10 Symptoms of the Unaware Leader

A couple years ago there was a consistent problem in one of our areas of ministry. It was something which I would have quickly addressed, but no one brought it to my attention. Thankfully, I’ve learned the hard way that what I don’t know can often hurt my leadership or the church the most, so I’m good at asking questions and being observant. Through my normal pattern of discovery I encountered the problem, brought the right people together, we addressed the problem and moved forward.

End of story.

If only that was the end of the story every time. I’ve missed problems equally as much.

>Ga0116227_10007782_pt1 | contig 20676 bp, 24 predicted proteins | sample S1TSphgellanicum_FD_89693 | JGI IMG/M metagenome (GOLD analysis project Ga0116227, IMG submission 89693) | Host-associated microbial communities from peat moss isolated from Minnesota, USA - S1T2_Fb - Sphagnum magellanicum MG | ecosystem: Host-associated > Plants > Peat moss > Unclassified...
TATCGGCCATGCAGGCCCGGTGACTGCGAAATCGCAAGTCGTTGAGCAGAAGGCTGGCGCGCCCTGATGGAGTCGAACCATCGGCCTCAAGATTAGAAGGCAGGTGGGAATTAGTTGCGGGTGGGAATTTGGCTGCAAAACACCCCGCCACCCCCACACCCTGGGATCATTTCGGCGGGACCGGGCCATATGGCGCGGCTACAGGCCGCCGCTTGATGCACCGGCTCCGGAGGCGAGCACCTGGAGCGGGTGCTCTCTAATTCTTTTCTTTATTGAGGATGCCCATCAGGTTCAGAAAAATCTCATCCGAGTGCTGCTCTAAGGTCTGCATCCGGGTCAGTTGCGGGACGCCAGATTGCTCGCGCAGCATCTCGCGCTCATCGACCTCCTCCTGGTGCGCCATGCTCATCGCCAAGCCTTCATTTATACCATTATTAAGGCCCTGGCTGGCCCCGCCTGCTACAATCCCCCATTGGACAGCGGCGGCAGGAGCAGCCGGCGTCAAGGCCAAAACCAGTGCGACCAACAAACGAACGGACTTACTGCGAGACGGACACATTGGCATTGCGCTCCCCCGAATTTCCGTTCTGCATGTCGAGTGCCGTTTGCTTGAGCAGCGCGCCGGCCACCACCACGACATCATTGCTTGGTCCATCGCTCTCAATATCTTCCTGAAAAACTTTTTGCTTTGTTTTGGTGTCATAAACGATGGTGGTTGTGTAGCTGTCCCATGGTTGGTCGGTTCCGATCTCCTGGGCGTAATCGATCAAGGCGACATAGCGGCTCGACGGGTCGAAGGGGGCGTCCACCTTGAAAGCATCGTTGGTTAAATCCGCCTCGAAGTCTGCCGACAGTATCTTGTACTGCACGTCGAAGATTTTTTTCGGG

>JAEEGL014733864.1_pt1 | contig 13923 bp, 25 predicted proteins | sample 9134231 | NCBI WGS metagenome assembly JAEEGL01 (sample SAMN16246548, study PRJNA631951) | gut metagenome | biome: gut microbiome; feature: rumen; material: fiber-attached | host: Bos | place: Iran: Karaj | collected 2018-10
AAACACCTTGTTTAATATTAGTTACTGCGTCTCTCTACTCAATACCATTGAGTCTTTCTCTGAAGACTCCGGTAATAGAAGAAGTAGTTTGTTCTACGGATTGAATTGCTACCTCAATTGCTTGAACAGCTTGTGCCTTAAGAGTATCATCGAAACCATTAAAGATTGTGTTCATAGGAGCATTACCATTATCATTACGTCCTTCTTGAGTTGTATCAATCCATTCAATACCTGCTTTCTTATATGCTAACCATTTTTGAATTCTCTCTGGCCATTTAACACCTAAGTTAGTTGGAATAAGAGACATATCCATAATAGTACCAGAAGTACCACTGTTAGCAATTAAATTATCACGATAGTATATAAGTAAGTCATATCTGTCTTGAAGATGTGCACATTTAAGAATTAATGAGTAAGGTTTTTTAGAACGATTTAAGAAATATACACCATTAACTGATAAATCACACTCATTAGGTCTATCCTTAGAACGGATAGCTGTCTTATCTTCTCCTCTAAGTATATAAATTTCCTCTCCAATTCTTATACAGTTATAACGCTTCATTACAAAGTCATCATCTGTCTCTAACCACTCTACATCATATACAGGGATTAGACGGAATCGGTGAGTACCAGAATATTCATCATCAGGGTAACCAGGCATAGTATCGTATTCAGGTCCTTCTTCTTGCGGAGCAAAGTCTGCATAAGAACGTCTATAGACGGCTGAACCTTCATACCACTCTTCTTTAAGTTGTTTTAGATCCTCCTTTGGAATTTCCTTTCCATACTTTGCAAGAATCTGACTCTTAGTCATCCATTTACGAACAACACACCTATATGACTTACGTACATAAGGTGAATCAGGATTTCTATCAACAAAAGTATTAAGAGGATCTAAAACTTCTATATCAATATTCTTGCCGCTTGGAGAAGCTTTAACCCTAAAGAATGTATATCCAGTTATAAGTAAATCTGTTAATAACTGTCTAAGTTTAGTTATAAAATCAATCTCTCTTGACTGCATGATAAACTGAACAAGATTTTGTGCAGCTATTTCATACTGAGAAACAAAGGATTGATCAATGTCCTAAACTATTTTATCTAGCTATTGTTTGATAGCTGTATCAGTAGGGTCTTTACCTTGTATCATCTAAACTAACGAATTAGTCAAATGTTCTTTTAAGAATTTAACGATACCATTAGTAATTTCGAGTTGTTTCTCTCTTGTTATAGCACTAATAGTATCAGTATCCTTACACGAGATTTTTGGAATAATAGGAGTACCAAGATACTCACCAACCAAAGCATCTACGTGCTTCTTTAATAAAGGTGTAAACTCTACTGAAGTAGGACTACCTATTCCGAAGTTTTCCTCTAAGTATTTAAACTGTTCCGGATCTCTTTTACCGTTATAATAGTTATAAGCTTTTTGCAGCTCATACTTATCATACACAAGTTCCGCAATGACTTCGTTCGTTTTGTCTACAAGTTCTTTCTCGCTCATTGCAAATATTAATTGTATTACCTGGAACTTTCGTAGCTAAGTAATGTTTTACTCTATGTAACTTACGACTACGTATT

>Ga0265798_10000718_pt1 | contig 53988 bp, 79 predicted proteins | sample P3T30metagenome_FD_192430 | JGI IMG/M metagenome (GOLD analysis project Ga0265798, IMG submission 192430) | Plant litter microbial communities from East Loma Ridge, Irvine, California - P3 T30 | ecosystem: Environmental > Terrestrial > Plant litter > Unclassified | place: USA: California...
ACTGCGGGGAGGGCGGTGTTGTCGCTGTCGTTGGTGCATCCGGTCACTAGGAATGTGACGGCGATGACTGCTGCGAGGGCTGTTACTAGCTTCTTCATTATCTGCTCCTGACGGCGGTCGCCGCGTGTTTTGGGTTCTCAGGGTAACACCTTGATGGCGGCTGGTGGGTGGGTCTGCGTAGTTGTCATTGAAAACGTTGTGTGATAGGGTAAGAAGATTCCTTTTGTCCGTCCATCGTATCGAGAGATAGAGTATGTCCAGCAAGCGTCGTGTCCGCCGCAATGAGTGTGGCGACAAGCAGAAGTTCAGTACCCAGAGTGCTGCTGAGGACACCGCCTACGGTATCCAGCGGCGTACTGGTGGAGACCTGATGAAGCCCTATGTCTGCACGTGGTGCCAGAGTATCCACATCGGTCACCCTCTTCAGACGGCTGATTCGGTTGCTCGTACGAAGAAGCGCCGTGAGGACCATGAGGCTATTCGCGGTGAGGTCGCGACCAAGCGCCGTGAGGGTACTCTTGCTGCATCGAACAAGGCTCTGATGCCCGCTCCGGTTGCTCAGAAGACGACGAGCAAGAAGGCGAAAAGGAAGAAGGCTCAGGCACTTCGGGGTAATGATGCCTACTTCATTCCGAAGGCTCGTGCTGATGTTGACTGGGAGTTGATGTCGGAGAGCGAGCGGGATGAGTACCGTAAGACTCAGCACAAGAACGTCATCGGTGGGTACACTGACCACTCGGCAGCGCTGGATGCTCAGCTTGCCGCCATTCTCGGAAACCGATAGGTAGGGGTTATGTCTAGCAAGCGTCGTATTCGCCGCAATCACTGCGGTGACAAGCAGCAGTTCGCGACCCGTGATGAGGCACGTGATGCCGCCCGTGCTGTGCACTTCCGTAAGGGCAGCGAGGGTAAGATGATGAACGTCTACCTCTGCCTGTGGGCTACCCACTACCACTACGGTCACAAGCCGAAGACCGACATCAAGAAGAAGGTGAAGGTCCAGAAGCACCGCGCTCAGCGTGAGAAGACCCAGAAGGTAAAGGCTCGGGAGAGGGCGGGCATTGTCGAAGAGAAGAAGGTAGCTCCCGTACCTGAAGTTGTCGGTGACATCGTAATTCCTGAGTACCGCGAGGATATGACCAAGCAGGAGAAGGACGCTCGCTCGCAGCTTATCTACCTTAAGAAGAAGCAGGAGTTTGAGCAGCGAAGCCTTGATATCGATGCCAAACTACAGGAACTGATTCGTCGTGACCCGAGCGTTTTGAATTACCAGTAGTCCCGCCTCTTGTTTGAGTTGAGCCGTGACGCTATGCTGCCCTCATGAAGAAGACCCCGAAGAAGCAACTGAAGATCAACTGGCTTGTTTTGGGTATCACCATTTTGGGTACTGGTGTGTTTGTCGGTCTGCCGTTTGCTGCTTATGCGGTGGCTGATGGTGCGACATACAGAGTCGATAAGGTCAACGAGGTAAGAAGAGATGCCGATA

It reminds me — the leader is often the last to know when something is wrong. I have consistently told this to the teams I lead. You only know what you know.

And many times, because of the scope of responsibility of the leader, he or she isn’t privy to all the intricacies of the organization. Some people, simply because they would rather talk behind someone’s back than do the difficult thing of facing confrontation, tell others the problems they see before they share them with the leader. Without some systems of discovering problems the leader may be clueless there is even a problem.

Not knowing is never a good excuse to be unaware.

It’s not a contradiction in terms. I’m not trying to play with words. I’m trying to make an important leadership principle.